But then, all at once, the dynamic reversed itself. With the imminent passage of health care reform in the spring of 2010, Obama saw a chance to stand up to the banks that the public blamed him for bailing out and decided he could win a fight on financial reform. And, as my colleague Noam Scheiber reported, “a reform counteroffensive composed entirely of Republicans looks suspiciously like the party is doing Wall Street’s bidding—precisely what the banks and the GOP want to avoid.” And so the reformers who had spent much of the previous year running away from reform opponents suddenly turned on their tormentors, who in turn fled in terror. Obama finally signed a reform law that, by the standards of what seemed probable just a few months before, was inconceivably stringent.
Why, then, have Republicans overcome their fear of openly carrying water for Wall Street? If you guessed, “The public wants weaker financial regulations,” you fail. Polls in 2010 showed overwhelming support for strong financial regulation, and what little information has come out since suggests strong anti-Wall Street sentiment remains. One poll earlier this year asked which of the following best reflected one’s belief—“corporate greed helped lead to the current crisis and these practices need to be reined in to fix our economy” or “now is not the time to constrict corporations while we are trying to get our economy back on track.” The first statement won out by nearly two to one.
Financial regulation generally advances in great bursts when a crisis focuses public attention on it, and it retreats slowly at other times. Members of Congress faithfully carried out the bidding of Enron and the major accounting firms until Enron imploded in 2001. Then, briefly, nobody dared oppose reform for a few months until the Sarbanes-Oxley reform passed, after which opponents have quietly chipped away at it.
The financial collapse remains vivid in the public mind. Even when opposing reform in 2010, Republicans paid reform sentiment the compliment of utter fakery, insisting that tighter regulation amounted to a “bailout bill,” and thus it was Democrats who were doing Wall Street’s bidding. But, if Obama won’t call public attention to the issue, there’s no reason for members of Congress not to curry favor with Wall Street. And Wall Street itself, which last year maintained a low profile, is now shouting in broad daylight what it once would only whisper behind closed doors. Jamie Dimon of JP Morgan complains that capital requirements will “stifle economic growth.” The American Bankers Association denounces “excessive regulatory second-guessing.”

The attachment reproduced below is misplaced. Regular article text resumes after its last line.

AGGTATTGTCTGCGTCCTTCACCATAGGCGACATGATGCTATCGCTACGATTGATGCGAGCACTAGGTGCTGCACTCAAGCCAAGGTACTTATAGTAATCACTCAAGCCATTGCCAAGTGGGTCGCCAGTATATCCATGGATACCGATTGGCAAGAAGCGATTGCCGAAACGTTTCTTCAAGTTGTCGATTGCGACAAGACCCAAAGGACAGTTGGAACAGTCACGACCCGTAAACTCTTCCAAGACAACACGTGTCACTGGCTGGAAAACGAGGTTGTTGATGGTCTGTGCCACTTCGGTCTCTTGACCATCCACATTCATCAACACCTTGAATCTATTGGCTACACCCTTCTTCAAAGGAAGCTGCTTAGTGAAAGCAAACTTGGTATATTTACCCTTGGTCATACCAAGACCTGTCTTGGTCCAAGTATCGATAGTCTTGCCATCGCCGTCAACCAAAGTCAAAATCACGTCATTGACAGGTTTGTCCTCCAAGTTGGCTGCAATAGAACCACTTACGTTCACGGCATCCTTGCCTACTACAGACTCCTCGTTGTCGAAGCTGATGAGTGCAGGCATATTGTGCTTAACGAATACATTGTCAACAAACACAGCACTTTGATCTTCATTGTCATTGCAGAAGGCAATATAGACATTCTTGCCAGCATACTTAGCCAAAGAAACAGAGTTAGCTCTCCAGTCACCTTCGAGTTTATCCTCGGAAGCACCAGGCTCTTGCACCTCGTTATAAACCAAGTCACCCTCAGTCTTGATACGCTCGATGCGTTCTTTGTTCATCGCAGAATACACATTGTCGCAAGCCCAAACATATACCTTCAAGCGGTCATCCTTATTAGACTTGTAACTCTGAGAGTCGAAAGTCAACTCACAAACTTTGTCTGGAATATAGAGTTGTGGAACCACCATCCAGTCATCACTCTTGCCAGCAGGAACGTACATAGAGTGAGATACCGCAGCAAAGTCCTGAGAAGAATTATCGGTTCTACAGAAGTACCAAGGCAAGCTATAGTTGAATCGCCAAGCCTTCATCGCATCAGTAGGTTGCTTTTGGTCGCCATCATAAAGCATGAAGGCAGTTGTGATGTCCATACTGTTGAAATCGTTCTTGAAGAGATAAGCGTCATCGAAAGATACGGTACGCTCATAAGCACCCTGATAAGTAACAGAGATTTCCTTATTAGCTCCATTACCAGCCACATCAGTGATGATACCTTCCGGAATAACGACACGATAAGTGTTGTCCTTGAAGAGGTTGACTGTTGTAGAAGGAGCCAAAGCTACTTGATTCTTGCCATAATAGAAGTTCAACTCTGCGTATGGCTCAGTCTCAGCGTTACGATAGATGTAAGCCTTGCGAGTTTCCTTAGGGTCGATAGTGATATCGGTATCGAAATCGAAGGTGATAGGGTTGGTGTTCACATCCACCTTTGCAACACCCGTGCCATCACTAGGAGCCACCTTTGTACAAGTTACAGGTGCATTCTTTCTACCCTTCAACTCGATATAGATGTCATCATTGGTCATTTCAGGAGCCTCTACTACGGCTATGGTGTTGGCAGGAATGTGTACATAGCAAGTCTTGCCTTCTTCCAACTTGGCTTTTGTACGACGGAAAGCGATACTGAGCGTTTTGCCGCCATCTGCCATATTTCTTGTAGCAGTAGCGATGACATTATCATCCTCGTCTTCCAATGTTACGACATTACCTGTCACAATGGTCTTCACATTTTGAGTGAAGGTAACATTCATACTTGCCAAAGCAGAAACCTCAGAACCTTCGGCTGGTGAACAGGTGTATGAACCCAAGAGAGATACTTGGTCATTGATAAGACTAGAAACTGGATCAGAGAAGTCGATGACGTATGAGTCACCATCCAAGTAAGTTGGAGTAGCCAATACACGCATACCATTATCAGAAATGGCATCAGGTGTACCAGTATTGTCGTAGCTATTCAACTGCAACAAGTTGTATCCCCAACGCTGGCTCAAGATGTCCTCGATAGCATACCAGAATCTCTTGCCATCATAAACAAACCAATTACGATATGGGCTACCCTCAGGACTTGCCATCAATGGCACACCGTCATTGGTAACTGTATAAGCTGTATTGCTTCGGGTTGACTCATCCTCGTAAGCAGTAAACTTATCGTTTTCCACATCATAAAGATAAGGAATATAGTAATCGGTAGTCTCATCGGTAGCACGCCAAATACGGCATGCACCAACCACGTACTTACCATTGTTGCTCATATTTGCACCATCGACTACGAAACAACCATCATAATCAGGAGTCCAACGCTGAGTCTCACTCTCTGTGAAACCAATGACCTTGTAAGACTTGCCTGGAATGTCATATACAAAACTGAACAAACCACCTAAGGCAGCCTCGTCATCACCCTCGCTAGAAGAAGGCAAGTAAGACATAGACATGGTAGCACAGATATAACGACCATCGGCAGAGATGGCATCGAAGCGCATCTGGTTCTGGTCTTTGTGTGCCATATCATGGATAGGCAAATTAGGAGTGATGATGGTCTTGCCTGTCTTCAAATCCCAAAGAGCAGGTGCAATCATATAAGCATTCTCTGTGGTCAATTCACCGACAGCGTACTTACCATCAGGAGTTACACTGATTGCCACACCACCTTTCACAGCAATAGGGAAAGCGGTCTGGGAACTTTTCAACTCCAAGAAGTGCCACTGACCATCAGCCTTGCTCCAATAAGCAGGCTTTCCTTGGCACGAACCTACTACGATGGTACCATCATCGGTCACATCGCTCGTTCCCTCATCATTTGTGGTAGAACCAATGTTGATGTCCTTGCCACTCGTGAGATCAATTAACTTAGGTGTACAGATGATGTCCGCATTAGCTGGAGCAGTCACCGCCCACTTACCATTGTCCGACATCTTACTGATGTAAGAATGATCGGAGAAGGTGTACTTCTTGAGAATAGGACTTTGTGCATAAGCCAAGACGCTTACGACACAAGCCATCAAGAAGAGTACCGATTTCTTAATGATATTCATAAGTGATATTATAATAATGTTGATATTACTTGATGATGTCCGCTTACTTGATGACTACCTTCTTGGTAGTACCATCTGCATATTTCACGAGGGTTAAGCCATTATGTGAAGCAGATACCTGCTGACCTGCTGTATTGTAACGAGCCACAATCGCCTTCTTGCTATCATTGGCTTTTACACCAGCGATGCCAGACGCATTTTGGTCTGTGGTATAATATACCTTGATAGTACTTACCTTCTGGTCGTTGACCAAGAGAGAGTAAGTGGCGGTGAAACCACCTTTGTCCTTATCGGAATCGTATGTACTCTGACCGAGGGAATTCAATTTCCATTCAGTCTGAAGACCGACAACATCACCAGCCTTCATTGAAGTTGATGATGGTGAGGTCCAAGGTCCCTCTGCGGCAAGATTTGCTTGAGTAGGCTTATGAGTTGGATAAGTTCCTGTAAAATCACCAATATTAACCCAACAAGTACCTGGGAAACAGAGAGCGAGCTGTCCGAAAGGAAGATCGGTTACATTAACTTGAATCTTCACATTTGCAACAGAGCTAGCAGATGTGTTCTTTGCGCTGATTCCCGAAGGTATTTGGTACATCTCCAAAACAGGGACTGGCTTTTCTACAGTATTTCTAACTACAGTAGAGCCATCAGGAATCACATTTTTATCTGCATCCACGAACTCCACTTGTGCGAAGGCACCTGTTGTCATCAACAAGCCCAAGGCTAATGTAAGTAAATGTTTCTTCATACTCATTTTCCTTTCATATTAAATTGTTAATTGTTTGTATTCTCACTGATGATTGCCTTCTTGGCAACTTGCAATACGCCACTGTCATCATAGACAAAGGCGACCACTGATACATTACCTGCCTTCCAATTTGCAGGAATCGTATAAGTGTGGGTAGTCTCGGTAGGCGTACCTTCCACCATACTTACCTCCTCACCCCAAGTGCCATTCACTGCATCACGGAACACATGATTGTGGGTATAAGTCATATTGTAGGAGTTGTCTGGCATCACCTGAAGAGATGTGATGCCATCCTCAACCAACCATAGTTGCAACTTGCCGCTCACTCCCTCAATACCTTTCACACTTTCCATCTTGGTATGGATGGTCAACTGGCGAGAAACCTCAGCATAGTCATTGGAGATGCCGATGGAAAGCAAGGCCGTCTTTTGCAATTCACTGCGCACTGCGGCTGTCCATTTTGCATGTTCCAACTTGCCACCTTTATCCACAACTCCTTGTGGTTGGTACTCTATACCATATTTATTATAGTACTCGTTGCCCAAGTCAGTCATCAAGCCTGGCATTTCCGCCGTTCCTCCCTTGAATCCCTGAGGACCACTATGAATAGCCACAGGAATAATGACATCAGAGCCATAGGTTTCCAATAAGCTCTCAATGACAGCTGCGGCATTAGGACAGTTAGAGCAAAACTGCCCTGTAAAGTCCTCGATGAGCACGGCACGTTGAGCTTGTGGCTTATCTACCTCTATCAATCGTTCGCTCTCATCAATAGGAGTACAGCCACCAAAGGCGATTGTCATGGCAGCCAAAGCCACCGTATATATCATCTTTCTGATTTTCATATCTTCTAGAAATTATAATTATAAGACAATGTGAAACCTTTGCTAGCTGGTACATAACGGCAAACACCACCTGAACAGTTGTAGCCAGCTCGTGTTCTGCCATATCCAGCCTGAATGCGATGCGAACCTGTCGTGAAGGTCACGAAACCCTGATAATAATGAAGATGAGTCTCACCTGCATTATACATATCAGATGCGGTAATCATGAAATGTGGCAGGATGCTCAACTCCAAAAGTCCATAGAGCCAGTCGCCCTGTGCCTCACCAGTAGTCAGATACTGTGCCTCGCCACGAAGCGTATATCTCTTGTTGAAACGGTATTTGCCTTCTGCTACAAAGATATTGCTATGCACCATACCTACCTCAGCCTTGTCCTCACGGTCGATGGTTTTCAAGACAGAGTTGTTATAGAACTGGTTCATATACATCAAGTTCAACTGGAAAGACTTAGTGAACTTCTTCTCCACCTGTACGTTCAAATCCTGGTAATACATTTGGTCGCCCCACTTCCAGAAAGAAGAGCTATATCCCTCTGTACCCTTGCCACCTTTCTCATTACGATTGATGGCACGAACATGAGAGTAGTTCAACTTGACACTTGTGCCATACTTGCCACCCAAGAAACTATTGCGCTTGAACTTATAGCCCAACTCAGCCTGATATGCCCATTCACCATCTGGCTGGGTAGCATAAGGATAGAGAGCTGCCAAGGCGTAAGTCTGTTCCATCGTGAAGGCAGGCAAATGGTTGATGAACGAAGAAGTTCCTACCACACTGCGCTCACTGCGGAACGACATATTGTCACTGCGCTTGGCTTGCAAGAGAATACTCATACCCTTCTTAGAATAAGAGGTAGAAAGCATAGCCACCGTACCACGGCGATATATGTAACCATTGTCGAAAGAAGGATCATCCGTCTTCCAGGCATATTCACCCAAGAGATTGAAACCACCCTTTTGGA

What, then, explains Obama’s reticence? Left-wing critics would say that the administration is run by Wall Street veterans who don’t want to regulate the industry at all. (That sounds plausible until you pause to ask yourself why Obama pushed for financial reform in the first place.) I suspect something else is at work. Obama, as well as Chief of Staff Bill Daley, seem to have absorbed the business community’s incessant complaints that mild, infrequent criticism of the worst thieves on Wall Street constitutes an intolerable barrage of abuse against honest capitalists.
Obama still favors reform, but he has grown skittish of any rhetorical flourish that could be cast as “anti-business.” Among the fund-raisers and the Sunday morning talk shows, such verbal restraint is seen as a wise economic tonic. In the real world, Obama is giving up the only weapon he has to defend one of his signature achievements.
Jonathan Chait is a senior editor at The New Republic. This article originally ran in the July 14, 2011, issue of the magazine.